Monday 19 June 2023


A very limited number of copies of the following old, out-of-print and highly sought-after titles are NOW AVAILABLE on a SPECIAL SUMMER SALE!
The condition of all copies ranges from good to almost new.

The MARU MECHANIC SERIES from the 80s.
The following titles are available for 15$US each (postage not included). 

19. Kawanishi H8K "Emily"
21. Kawanishi N1K Shiden/Shiden-Kai "George"
23. Yokosuka P1Y Ginga "Frances"
28. Mitsubishi A5M "Claude"
30. Nakajima B6N Tenzan "Jill"
32. Mitsubishi Ki-67 Hiryu "Peggy"
33. Nakajima Ki-84 Hayate "Frank"
35. Mitsubishi Ki-51 "Sonia"
36. Kawanishi E7K "Alf"

The following double titles are available for 17$US each. 

43. Mitsubishi J2M Raiden / Kawanishi N1K Shiden (Kai)
46. Yokosuka P1Y Ginga / Mitsubishi G4M
47. Nakajima B6N Tenzan / Nakajima B5N
49. Mitsubishi A5M / Nakajima Ki-27


KFI#42: Japanese Imperial Army/Navy Aircraft Color, Marking
A publication full of aircraft photos and color artwork that should not be missing from the libraries of Japanese aeroplane fans.
Price: 20$US (postage not included) GONE!

KFI#79 - Imperial Japanese Army Corps Documentary p.1
A book full of original photos of exceptional quality taken by the official photographer of the IJAAF.
Fighter and bomber units plus the best photographic record of the Army Para Corps.
Price: 25$US (postage not included)

KFI#80 - Imperial Japanese Army Corps Documentary p.2
The second part. Even more fantastic photos. Fighter and training units, plus photos of the Army Corps of Manchukuo
Price: 25$US (postage not included)

KFI#109 - "Umiwashi To Tomoni"
Dozens of photos of exceptional quality from the Enomoto collection, featuring Mitsubishi "Pete" and Aichi "Jake" floatplanes of the 902 Kokutai as well as Nakajima "Myrt" and Yokosuka "Frances" from the 762 Kokutai, and more! 
Price: 25$US (postage not included)

Only a few copies of the highly sought-after title "HONDO BOKU-SEN" (IJNAF part) by Watanabe Yoji with photo captions in Japanese and English are available for 25$US each (postage not included). 

Only ONE COMPLETE SET of all three volumes in almost new condition is available for 250$US POSTAGE INCLUDED! GONE!

Only ONE COMPLETE SET of all eight volumes is available for 250$US POSTAGE INCLUDED!
Vol.1 Mitsubishi
Vol. 2 Aichi

Vol. 4 Kawasaki
Vol. 3 Kawanishi

Vol. 5 Nakajima
Vol. 6 Imported/Captured/Evaluated

Vol. 7 Tachikawa/Yokosuka/Manpi

Vol. 8 Kyushu/Hitachi/Showa

Email us if you are interested at:
And don't forget to visit our online store:

Saturday 17 June 2023

Quiz #5 - answer

And the answer is: Zero.

The various details are way too similar to be something else.

The top right photo is from THIS blog with some fantastic photos of the Zero in the Imperial War Museum.
The "Pete" suggestion was interesting, but the pilot's foot pedals can be seen in the original photo and therefore it cannot be a two-seat aircraft.

Wednesday 7 June 2023

IJNAF aircraft and Oita - video

Another NARA video, in three parts, spotted in the "Showakan Digital Archive" by "Shu". For the full video check HERE.

The first video we posted begins with views of two destroyed hangars.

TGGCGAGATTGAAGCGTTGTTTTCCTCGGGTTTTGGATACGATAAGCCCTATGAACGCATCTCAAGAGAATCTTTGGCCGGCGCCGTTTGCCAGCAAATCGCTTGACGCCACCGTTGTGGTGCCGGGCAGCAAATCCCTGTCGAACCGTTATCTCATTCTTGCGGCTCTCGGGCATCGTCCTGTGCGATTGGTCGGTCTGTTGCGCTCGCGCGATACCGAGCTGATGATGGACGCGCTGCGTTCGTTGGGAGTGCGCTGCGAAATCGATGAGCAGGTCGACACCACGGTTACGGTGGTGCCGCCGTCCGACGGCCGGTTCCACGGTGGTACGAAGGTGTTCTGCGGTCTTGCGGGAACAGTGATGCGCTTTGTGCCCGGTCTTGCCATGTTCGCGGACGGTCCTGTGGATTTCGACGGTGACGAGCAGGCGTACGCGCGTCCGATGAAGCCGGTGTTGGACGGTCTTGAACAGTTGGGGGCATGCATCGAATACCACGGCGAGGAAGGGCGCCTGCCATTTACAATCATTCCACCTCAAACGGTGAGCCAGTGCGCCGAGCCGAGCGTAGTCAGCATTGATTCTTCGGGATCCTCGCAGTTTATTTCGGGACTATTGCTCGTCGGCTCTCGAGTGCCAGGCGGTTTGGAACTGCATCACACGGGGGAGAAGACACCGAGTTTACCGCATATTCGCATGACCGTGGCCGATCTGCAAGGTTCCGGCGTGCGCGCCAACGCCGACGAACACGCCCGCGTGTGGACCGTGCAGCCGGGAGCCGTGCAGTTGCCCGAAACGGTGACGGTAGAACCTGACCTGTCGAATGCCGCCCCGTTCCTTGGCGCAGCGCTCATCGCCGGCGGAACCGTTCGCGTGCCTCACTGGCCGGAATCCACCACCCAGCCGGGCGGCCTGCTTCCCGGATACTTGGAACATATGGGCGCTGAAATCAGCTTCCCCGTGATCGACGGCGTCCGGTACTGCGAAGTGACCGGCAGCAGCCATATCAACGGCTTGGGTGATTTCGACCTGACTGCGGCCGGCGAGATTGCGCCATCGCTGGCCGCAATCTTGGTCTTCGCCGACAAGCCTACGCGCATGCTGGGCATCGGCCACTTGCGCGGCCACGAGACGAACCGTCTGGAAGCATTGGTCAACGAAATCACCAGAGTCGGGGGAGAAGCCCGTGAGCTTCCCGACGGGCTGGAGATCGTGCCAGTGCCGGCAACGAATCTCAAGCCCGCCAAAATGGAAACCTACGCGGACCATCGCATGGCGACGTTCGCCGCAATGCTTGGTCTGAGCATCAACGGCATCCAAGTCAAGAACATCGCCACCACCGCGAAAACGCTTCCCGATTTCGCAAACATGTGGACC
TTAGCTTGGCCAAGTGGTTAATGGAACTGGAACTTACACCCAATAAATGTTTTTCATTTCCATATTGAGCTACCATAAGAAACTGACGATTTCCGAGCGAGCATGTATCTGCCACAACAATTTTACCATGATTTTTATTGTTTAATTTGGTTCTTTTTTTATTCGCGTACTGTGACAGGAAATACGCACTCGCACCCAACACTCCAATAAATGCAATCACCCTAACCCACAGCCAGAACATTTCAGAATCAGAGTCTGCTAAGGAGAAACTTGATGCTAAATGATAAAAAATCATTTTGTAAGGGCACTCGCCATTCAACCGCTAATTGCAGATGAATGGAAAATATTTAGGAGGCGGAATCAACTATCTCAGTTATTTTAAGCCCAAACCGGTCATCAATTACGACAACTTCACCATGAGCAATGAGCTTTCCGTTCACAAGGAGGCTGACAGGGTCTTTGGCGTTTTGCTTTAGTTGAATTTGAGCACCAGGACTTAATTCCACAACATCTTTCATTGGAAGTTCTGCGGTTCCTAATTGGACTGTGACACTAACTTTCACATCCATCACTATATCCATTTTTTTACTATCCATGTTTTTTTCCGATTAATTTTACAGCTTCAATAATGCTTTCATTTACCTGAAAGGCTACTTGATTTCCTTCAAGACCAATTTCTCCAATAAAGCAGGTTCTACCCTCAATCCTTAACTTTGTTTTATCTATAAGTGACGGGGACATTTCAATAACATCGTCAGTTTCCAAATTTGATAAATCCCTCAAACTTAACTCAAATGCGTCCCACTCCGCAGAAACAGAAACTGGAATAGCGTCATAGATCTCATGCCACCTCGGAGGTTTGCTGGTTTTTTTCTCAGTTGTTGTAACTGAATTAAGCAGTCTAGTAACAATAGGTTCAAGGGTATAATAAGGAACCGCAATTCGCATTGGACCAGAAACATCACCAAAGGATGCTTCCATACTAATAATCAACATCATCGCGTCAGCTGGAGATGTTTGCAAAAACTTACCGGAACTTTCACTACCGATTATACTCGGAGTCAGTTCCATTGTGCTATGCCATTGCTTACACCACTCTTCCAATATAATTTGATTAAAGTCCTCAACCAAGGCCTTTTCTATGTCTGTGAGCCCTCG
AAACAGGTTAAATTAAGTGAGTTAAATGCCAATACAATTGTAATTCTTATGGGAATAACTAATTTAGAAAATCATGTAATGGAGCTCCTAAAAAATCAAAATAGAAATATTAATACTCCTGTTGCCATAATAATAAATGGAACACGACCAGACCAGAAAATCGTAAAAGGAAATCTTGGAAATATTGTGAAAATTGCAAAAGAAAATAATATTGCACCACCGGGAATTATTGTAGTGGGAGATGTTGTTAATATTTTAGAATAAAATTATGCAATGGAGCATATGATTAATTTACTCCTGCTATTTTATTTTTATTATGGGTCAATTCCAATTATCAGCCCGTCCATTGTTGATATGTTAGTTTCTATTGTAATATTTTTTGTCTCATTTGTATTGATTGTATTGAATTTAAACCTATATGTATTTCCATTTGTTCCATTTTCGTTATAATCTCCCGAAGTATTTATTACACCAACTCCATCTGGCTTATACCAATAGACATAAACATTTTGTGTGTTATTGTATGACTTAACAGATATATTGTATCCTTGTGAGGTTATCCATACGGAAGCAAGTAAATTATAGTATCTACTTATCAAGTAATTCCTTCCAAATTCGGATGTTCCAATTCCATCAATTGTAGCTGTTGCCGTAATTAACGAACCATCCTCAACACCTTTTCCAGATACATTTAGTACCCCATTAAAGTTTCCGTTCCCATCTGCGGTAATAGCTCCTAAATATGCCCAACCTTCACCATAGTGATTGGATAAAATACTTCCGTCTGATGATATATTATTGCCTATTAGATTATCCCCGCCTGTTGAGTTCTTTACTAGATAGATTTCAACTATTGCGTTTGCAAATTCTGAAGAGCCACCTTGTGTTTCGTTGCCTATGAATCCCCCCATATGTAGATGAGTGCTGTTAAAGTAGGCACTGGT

The location is Oita, in Kyushu, and the installations belonged to the 12 Navy Aviation Arsenal. 
The US soldier on the right driving a buldozer is collecting pieces of scrap metal including aircraft parts in big piles under these hangars. Meanwhile, other hangars in the background look to be in pretty pristine condition.

A mangled Zero cockpit.
Different propellers. 

And quite interestingly...
....a G4M "Betty" Model 22 tail.
The tail marking is rather unusual with the numbers up and down and the double hyphens. It was flown by the 951Ku. More about the unit: here and here.
According to "Betty" expert, "Sato-san", there are two possibilities regarding the significance of the  "-1-" in the tail marking: 1) the unit's main base of operations was Omura but it also had detachments in Korea, Shanghai and elsewhere. So, maybe the number represented one of these branches of the unit. For example, 1 for Omura, 2 for Korea etc. 2) The unit was mainly assigned to anti-submarine duties and had small sub-units equipped with various aircraft types, like floatplanes, Kyushu Q1W "Tokai", "Betty" and other types. So, perhaps the number indicated these various sub-units.
Yet another possibility is that it simply indicated the various chutai.
The particular aircraft was possibly brought to the 12 Aviation Arsenal either to be fixed or to be used as spare parts.  
Of particular interest is the red-brown primer and the green paint.
Another photo of the same aircraft, from a different angle, can be found in Osprey's "Mitsubishi Type 1 Rikko...." p.95. 

Moving on, the second video features a number of concrete hangars, called "entaigo" in Japanese.
These were located in Oita airfield near the installations of the 12th Aviation Arsenal.
The 1945 map below shows exactly where the airfield with the two crossing runways was. 
The hangars in the stills were in number #3 in the map, and the 12th Aviation Arsenal is shown as the many small boxes (buildings) on the left side of the map, across the airfield.

This is how the area looks today in google map.

The Oita air base was established in December 1938, with the organization of the Oita Kokutai equipped with carrier fighters and attackers. On November 15, 1940, it was redesignated as a training kokutai but on March 15, 1944, the unit was disbanded and transferred to Tsukuba. 
Following this, a number of units were based in the airfield, like the 141Ku, the 331Ku and the 732Ku, under the 5th Air Fleet.